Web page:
The birch stood an a mound called "Hydneshaugen" on the farm "Indre Slinde" where there were two tenant farmers. The mound consisted of big rocks and was located not far from the fence of the outlying field. People said that the mound represented a border line where a number of properties met. From what people said, he understood that the birch had been looked upon as ¿sacred" from time immemorial, and that it was still looked upon as such. They assured him that no sharp objects such as knife or axe had ever been used on the tree, meaning that no part of the tree - trunk, branches or foliage had ever been removed. He also heard that from days of old it was customary to pour a pot of good beer on its root at Christmastime, but that this custom was no longer in use.
Christie wondered if there were any legends or myths linked to the mound or birch. An old farmer told him that according to an old legend, twelve copper kettles, one inside the other, as well as a money chest were said to have been buried there, and that these treasures were guarded by a white snake. The man added that the people of the farm had held the belief, and still did, that disaster would strike themselves or their cattle if anybody did any damage to the tree.

Remnants of a pre-Christian cult?

In his article Christie attempts to find explanations for people¿s relationship to the tree and the traditions linked to it. In his opinion, the most profound reason must be sought in a pre-Christian cult, in customs and practice found among the Norse people before Christianity was introduced. He refers to examples that beliefs and customs linked to ancient cults could live on centuries after the introduction of Christianity, and that the tree in many places represented ancestral worship and religious cult.

Information in Per Fett¿s register

What happened to the Hydneshaugen mound? Where treasures hidden there? In Per Fett¿s register of ancient monuments which was published in booklets for each municipality in the years after 1945, we can read that the mound measured 19 metres (about 63 feet) in diameter, its height was four metres (some 13 feet), and was built with a 30-centimetre- thick (one foot) layer of soil on top of a core of rocks. No copper kettles or money chests were ever found, but instead two stone-lined "coffins" with a few objects, all dated to the early Iron Age.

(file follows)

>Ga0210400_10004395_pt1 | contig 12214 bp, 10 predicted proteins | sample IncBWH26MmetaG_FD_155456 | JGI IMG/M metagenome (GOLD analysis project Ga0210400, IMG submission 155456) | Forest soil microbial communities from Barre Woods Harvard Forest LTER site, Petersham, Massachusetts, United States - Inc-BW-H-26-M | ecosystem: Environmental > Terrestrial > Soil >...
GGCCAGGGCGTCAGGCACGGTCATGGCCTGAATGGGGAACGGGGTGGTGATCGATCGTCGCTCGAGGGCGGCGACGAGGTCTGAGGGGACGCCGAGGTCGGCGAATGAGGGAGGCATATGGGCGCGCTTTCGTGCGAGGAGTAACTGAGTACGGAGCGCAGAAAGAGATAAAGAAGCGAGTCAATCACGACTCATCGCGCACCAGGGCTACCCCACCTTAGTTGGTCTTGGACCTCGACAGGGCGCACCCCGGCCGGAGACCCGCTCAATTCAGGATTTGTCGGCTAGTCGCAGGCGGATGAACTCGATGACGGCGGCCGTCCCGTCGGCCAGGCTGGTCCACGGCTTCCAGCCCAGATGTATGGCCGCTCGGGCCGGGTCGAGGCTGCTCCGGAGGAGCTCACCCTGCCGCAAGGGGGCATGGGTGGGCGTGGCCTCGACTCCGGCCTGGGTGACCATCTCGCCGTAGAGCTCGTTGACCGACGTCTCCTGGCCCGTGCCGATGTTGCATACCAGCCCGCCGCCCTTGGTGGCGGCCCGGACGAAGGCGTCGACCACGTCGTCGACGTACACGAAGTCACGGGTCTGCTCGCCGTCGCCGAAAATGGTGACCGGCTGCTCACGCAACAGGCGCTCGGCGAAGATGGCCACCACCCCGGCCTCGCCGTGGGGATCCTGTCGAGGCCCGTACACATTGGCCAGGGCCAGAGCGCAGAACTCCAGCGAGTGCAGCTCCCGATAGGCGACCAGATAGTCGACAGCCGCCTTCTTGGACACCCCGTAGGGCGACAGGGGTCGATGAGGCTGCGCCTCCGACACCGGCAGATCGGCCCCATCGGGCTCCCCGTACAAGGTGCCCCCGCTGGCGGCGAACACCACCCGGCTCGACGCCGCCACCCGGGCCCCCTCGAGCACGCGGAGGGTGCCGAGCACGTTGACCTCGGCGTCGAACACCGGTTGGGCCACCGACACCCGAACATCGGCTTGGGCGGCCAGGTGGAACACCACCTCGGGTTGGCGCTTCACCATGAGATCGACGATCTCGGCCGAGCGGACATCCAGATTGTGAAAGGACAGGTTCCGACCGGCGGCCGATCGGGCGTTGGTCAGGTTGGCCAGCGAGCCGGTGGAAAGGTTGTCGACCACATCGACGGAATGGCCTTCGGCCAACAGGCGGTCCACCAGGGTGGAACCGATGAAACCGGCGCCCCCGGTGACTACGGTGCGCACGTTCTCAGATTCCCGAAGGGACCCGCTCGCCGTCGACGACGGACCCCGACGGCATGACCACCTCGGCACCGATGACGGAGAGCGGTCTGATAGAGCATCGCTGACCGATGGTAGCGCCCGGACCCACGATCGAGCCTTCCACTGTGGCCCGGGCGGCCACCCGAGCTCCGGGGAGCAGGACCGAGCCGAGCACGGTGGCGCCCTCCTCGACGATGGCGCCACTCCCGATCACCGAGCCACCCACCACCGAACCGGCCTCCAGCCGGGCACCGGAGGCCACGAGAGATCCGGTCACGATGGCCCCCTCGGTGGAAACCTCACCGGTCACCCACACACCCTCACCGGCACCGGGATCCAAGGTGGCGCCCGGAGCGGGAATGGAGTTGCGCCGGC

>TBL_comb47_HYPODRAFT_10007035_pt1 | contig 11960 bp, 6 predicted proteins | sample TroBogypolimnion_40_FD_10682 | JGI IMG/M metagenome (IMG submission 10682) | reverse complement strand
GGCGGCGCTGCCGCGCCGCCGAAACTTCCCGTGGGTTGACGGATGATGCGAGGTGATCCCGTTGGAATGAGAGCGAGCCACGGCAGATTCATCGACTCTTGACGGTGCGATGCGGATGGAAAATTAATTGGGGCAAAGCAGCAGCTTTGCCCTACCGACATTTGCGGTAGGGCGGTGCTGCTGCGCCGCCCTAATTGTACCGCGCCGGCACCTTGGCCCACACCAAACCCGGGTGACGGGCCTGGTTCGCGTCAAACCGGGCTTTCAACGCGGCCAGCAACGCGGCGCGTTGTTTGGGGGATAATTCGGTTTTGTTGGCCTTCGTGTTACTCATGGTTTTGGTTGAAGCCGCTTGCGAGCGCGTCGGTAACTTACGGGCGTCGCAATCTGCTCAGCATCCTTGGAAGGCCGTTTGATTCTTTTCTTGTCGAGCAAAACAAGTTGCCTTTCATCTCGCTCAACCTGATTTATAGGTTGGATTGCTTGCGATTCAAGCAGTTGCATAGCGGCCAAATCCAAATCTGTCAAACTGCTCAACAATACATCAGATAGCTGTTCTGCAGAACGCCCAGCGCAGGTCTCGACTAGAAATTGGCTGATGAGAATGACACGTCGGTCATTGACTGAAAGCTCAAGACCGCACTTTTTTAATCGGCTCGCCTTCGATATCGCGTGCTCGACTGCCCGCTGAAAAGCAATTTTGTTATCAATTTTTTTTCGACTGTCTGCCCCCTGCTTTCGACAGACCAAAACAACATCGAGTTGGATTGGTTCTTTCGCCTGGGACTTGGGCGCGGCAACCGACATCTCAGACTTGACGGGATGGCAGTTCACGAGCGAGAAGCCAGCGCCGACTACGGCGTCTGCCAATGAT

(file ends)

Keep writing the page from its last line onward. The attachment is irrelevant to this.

Fett refers to the mound as King Hydne¿s hill, or the King¿s hill. This is an indication that folk tradition has a different explanation of the name from Christie¿s ¿corner theory". The expression "The leg of the giant" in Welhaven¿s poem may also indicate that the poet has been aware of a local understanding that it must have been a high-ranking person who was buried in the mound.

Not excavated by archaeologists

Fett¿s find information is based on a conversation with Ivar Venjahola who in June, 1893 came to Bergen with the grave objects found in the mound. It was people from Slinde who in the winter of 19892/93 had removed the mound. 3000 loads of rock had been removed, and, in the course of the work, they had found two stone-lined ¿coffins" and a few ancient objects.

See geometric position on detailed map at Fylkesatlas or on a 3D-map at Google Maps by clicking on the 3D-button down to the right at the Google-map.


Helland, Amund: Topografisk-statistisk beskrivelse over Nordre Bergenhus Amt. Første del. Kristiania 1901.
Alsvik, Henning: Johannes Flintoe. Oslo 1940.
Sogn Avis. 21.06.1996.
Fett, Per: Førhistoriske minne i Sogn. Sogndal prestegjeld. Historisk Museum, Bergen 1955.
Kulturhistoriske leksikon for nordisk middelalder. København 1961.
Christie, Wilhelm Frimann Koren: Om et mærkeligt Birketræe paa Gaarden Slinde, i Sogn. I Urda I.
Norge. Tidsskrift om vårt land. Nr. 14, mai 1926. Oslo.
Brev frå lensmannen i Sogndal til Bergens Museum, datert 11.06.1893.
Helge Kofoed og Øivind Storm Bjerke: Tidens Øye. En innføring i norsk malerkunst. Oslo 2001.